Australia pours millions into extra university places

Minister warns that indecision over reforms could ‘sacrifice’ opportunity to reform sector during Covid

September 30, 2020
Dan Tehan, Australia's education minister

The Australian government has pledged hundreds of millions of dollars in aid for its higher education sector, which faces huge financial losses from Covid-19.

Dan Tehan, the education minister, announced during the opening of the Australian Financial Review’s Higher Education Summit on Wednesday that A$326 million (£181 million) would be given to create an additional 12,000 university spaces for Australians.

That would come on top of a potential 18,000 new spaces created if the “Job-Ready Graduates” bill is approved, although there has been fierce debate in a Senate committee about the proposed legislation. While the number of student places would be increased, the amount of funding per student could decrease by about 6 per cent.

“An economic recovery will be built on an educated and highly skilled workforce,” Mr Tehan said, adding that “economic downturns lead to upturns in demand for education”.

AFR reported that it is understood the budget may provide A$750 million in immediate HE relief; however it was unclear from Mr Tehan’s comments during his address whether this was separate, new funding. More details are expected on 6 October, when the federal budget will be released.

Universities Australia has estimated that A$16 billion in revenue will be lost between June 2020 and 2023 because of Covid.

Also on 30 September, the government secured higher education funding over the next three years and made amendments to grant scheme guidelines.

“The funding guarantee underpins the A$2 billion funding increase for universities from this year to 2024 and will give universities funding certainty as they focus on domestic students and support Australia’s Covid-19 recovery,” a government statement said.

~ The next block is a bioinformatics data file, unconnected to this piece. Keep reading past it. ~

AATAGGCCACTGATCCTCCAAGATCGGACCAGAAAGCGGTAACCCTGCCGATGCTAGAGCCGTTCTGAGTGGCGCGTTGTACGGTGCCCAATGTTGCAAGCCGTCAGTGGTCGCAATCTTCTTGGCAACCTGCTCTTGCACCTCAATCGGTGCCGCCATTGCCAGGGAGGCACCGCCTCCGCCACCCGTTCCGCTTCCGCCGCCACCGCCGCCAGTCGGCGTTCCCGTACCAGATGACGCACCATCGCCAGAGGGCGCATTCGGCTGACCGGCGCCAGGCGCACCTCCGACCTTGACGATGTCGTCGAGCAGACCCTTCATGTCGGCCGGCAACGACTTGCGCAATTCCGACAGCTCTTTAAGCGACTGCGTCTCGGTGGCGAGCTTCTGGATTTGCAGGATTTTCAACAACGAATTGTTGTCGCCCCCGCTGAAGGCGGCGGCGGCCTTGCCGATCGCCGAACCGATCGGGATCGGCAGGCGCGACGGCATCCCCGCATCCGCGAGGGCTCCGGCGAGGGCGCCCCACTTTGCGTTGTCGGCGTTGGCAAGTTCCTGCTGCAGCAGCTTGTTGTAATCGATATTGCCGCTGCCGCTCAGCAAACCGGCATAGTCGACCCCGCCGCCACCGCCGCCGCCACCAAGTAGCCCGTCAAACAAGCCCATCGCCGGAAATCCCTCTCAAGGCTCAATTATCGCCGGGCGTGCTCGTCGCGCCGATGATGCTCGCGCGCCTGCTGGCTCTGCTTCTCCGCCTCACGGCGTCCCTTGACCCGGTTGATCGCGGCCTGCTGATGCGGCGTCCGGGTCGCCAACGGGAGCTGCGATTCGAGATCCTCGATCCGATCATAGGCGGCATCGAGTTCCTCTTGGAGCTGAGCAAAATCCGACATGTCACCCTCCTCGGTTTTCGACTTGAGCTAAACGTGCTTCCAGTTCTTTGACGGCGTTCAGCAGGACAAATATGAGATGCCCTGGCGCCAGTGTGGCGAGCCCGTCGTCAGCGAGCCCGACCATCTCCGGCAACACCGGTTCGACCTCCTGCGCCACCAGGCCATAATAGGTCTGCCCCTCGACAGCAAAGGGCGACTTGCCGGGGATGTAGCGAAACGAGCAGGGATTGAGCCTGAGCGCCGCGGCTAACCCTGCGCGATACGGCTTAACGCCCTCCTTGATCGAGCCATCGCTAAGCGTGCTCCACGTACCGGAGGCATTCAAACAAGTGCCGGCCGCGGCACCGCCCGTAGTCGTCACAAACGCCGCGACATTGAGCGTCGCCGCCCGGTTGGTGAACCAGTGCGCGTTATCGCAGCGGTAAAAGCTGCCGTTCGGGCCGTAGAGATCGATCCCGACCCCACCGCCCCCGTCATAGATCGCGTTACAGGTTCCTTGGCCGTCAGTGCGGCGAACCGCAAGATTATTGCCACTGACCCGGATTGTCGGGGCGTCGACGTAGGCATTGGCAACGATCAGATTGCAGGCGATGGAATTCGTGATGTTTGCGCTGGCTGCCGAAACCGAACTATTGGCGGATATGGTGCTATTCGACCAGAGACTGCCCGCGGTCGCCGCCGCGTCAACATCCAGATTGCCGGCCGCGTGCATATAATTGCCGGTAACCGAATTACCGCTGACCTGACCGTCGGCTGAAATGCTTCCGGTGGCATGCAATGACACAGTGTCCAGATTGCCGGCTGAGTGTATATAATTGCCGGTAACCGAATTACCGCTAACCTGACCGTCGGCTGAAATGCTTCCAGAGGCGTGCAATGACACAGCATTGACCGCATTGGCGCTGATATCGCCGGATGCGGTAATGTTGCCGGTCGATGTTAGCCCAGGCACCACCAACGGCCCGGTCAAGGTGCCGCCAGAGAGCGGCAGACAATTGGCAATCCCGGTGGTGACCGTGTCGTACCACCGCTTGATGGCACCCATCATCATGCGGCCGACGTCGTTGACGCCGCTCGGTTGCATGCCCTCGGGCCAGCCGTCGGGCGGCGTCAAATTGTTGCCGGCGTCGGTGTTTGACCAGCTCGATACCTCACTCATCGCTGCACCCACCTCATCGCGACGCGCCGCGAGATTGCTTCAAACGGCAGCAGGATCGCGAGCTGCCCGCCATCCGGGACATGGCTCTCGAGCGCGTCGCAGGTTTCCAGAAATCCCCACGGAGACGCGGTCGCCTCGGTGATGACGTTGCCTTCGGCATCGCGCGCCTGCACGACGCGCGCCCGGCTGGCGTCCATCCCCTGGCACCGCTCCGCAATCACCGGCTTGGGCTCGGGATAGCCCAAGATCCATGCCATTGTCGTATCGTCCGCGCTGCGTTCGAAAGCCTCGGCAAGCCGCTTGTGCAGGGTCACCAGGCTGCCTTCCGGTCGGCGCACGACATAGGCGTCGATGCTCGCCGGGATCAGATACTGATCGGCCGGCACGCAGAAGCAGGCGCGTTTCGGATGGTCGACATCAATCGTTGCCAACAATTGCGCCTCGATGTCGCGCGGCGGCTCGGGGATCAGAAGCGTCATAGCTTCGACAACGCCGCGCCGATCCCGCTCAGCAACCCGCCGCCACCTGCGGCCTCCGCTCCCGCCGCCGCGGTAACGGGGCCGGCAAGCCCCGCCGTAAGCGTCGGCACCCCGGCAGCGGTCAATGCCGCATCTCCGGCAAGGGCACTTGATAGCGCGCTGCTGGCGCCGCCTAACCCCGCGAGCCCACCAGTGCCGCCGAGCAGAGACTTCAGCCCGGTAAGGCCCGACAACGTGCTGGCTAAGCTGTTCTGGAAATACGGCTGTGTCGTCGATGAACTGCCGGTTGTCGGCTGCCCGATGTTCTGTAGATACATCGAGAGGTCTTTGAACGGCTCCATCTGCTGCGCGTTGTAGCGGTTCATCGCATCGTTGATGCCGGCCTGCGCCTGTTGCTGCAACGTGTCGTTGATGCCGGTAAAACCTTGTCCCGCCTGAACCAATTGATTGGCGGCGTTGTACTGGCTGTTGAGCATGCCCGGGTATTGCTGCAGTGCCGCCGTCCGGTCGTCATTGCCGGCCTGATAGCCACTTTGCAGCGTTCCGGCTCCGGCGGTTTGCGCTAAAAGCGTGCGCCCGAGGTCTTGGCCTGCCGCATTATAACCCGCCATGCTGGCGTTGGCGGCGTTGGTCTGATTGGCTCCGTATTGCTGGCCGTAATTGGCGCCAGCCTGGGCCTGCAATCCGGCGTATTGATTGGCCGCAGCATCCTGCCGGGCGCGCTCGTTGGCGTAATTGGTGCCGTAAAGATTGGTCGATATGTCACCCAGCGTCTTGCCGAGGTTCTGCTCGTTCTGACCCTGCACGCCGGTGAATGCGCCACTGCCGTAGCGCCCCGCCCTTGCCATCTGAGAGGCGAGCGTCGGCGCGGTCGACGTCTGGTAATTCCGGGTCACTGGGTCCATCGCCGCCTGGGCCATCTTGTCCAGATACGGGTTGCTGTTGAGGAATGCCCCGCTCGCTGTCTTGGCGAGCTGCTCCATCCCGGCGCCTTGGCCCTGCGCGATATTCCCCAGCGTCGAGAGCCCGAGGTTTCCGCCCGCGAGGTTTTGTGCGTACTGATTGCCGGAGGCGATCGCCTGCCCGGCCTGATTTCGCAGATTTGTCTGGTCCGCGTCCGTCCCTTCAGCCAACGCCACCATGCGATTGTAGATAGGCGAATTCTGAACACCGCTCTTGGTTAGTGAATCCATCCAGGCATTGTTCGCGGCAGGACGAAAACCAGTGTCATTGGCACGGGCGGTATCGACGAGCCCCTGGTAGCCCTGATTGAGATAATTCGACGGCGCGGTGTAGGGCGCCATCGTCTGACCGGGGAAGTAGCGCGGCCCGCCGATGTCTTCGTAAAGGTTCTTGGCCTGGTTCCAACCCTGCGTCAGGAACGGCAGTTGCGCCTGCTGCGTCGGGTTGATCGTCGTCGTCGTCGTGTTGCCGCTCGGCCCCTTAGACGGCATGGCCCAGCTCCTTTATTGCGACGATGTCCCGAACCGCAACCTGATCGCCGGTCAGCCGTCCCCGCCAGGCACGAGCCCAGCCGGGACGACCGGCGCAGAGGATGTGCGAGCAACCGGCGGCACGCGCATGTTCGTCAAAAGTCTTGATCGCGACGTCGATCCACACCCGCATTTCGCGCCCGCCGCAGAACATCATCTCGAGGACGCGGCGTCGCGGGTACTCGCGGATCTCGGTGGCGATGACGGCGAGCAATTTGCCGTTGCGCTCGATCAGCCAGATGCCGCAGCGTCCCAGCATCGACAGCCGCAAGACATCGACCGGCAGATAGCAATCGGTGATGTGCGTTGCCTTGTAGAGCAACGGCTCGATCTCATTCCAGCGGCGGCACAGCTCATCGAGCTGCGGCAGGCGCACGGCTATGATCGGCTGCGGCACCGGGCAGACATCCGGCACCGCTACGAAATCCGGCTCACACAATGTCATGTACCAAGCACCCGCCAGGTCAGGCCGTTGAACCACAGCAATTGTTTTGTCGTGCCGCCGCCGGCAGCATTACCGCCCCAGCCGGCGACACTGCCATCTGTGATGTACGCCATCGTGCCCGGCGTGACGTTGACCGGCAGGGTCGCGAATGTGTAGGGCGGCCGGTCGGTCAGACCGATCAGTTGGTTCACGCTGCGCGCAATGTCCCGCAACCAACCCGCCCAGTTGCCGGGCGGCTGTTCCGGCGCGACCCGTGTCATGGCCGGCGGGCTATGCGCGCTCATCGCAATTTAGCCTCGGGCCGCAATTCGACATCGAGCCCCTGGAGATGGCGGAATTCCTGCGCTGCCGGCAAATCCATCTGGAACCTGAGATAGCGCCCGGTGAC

A discussion paper on the National Priorities and Industry Linkage Fund (NPILF) was also released for public consultation. That plan could potentially distribute A$900 million over four years in block grants to universities, with a strong focus on science, technology, engineering and mathematics.

Australia’s budgetary woes, including an estimated A$200 billion deficit, are worrying for the higher education sector, which has already lost 11,000 jobs since the onset of the Covid pandemic. The Group of Eight, which comprises the top research universities, said that more than 4,000 research contracts, for short or non-permanent work, would expire this year. 

Mr Tehan said that now was the time to continue reform of the higher education sector so it better suited Australia’s economic needs.

“For the last two years, we have been making the sector more flexible, more adaptable, more integrated with industry and more resilient,” he said. “We cannot sacrifice the opportunity and benefit that a higher education provides to individuals and the nation at the altar of collective indecision or timidity.”  

He stressed growth in domestic enrolments, particularly in disadvantaged geographic areas, and flexibility in providing in micro-credentials via short courses, which would give practical skills to students and an income stream to universities.

Catriona Jackson, chief executive of Universities Australia, said that the A$326 million pledge was a “really good development,” even if the larger financial picture was less than rosy.

“We are always conscious of making a good argument to the taxpayer. We are accountable to the people who fund us,” she said.

However, Mehreen Farqui, a Green senator, said that Mr Tehan’s announcement was an “injection of last-minute cash” and a “tiny band-aid on an open wound”, which was announced just “as the disastrous ‘job-ready’ bill hangs in the balance”.

She recommended that, when Covid-19 hit, the government should have provided a rescue package and made university free for all students.

joyce.lau@timeshighereducation.com

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Reader's comments (1)

new
Got to keep this money and places within universities and avoid being sucked in by dodgy private pathways providers such as Navitas. They need to recruit their own international students and stop taking govt money.

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